Ben Brown Fine Arts Hong Kong is pleased to present Meditations in Nature: New Ink, an exhibition curated by Olivia Wang that brings together ten contemporary artists working in the time-honored tradition of Chinese ink painting. Each of these artists have found a unique form of self expression in this traditional method, bringing a two thousand year old art practice firmly into the contemporary realm. These mystical, meditative, nature-inspired works pay reverence to the rich artistic past of China and demonstrate that artists do not have to make radical departures from the past in order to innovate.
Chinese ink painting is deeply connected to the natural and spiritual world. Literati painters, Chinese scholars and philosophers versed in the arts, have been finding inspiration in the depths of nature since the Tang dynasty. While ink painting is not necessarily a literal rendering of nature, these painters seek to record the sublimity and spiritual wonder of it through their work. These works, painted with ink and brush on paper or silk, often depict trees, mountains, rocks, waterfalls, lakes and rivers—celebrations of the majestic power of the natural world as well as metaphors for human values and emotions.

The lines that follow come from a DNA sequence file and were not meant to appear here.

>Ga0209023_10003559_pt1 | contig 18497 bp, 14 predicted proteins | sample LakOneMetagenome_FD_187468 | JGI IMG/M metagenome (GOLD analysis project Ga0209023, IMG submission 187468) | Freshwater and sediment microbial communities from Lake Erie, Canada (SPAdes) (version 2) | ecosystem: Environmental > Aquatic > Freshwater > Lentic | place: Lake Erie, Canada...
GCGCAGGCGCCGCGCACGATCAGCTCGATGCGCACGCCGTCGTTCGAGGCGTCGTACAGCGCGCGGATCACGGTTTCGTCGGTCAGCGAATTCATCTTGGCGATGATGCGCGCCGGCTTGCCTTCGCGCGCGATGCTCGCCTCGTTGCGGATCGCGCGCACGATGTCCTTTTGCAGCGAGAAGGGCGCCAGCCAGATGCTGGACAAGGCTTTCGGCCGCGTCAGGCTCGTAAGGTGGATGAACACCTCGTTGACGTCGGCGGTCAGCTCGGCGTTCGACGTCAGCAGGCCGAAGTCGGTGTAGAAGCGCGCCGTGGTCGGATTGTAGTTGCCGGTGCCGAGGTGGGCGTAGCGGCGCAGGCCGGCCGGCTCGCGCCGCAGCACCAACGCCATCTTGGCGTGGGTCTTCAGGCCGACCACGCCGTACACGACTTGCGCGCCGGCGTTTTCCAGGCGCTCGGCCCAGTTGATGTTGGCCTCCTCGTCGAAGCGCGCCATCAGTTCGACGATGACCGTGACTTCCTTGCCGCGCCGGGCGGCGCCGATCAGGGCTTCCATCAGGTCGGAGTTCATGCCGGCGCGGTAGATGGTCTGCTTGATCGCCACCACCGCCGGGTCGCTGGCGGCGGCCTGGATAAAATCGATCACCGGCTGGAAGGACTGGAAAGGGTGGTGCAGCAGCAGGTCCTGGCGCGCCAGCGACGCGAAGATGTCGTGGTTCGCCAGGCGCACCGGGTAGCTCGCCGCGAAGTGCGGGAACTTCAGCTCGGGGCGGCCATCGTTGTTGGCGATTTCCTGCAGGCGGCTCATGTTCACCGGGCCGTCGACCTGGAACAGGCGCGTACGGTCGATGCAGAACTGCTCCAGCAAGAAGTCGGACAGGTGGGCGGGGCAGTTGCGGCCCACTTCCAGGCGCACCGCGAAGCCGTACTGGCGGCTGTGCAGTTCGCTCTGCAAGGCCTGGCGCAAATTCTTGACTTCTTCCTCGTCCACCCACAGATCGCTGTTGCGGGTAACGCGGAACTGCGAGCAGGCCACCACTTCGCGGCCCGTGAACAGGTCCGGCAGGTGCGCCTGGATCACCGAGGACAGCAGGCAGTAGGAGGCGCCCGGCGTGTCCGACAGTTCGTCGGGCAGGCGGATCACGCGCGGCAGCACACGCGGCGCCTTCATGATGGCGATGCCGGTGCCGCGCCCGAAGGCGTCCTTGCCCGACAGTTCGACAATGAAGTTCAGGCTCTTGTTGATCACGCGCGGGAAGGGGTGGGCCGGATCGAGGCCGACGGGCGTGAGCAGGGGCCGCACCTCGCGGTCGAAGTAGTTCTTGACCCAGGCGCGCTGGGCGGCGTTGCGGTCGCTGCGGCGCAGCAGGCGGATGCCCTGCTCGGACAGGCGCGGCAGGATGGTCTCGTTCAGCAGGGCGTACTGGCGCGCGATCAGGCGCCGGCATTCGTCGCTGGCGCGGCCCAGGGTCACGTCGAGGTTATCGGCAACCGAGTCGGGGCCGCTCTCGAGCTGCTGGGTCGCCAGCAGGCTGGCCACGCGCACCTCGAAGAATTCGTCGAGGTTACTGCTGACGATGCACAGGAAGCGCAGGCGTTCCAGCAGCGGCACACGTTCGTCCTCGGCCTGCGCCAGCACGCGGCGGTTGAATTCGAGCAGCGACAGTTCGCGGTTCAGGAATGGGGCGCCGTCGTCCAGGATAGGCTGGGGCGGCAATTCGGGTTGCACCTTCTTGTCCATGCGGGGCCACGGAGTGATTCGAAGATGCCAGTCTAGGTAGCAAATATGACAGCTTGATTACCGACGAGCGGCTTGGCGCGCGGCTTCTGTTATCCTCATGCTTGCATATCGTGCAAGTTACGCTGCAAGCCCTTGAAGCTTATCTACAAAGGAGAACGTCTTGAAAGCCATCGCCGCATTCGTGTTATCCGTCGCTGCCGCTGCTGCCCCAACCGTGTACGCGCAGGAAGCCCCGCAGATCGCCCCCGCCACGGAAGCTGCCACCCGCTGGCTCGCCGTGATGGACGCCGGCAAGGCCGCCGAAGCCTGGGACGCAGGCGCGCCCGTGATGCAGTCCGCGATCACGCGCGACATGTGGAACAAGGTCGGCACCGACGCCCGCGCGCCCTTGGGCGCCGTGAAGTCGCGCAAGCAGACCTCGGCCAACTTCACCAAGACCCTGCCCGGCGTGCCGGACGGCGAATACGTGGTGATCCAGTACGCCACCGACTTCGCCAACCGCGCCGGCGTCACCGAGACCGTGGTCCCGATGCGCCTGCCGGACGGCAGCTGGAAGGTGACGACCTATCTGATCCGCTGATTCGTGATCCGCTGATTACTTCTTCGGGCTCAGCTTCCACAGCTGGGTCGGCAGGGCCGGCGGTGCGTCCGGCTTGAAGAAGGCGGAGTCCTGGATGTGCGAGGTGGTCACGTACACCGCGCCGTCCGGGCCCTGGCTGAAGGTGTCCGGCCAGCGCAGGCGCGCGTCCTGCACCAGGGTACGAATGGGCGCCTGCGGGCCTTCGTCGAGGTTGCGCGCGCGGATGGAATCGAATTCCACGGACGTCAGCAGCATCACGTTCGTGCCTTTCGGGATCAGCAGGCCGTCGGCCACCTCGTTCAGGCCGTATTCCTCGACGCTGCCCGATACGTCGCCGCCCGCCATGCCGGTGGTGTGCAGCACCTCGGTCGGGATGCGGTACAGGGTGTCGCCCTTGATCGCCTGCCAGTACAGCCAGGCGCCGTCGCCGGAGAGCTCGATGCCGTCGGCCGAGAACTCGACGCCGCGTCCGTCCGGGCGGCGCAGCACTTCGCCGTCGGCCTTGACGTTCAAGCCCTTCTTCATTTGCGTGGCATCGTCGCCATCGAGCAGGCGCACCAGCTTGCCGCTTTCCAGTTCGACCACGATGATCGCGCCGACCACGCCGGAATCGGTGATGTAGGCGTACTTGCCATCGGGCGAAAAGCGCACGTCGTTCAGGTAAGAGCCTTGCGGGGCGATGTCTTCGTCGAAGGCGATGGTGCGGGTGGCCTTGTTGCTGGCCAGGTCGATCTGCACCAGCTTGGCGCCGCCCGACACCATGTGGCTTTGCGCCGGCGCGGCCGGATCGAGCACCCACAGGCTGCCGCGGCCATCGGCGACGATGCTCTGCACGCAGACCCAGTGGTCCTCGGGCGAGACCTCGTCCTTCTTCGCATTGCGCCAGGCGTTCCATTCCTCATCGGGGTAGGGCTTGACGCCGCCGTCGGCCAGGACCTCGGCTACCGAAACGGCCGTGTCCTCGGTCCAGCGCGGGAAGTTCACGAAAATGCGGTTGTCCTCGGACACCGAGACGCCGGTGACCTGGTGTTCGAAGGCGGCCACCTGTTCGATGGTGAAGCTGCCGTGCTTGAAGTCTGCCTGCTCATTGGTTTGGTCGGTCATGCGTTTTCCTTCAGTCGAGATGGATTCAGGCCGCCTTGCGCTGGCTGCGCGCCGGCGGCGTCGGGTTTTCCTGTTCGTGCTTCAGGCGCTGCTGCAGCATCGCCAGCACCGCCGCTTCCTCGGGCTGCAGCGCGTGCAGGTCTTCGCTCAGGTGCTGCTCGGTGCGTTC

The exhibition features works by Cai Xiaosong, Arnold Chang (Zhang Hong), Koon Wai Bong, Li Huayi, Liu Dan, Luo Jianwu, Master of the Water Pine Stone Retreat, Ou Da Wei, Tai Xiangzhou and Zhang Yirong. While each of these contemporary artists hold great reverence for the traditions of Chinese ink painting, they have put their own unique mark on the practice. In his Planet (2009) works, Cai Xiaosong upends the customary Chinese ink depiction of rocks by painting intricate striations and veins of rocks on round sheets of silk, suggestive of planets orbiting in space, and referencing the ancient Chinese belief that the universe is a manifestation of the forces of nature. Luo Jianwu’s A Thousand Year Old Camphor (2014) and Crouching Dragon Pine at the Jietai Temple (2014) are ethereal renderings of trees that exist in the artist’s mind and imagination following his meditative forays into the wilderness. Tai Xiangzhou, who employs 10th century paper-making techniques and uses Qianlong-era ink in his work, found inspiration for The No. 1 of Big Dipper (2014) in a rock he observed at the Minneapolis Institute of Arts. The Master of the Water Pine and Stone Retreat, an artist deeply interested in the scholarly customs of the literati, complements his ink paintings with English texts and poems.
Meditations in Nature: New Ink offers a fresh perspective on a revered ancient practice by showcasing a group of talented and innovative contemporary artists extending the boundaries of the ink tradition.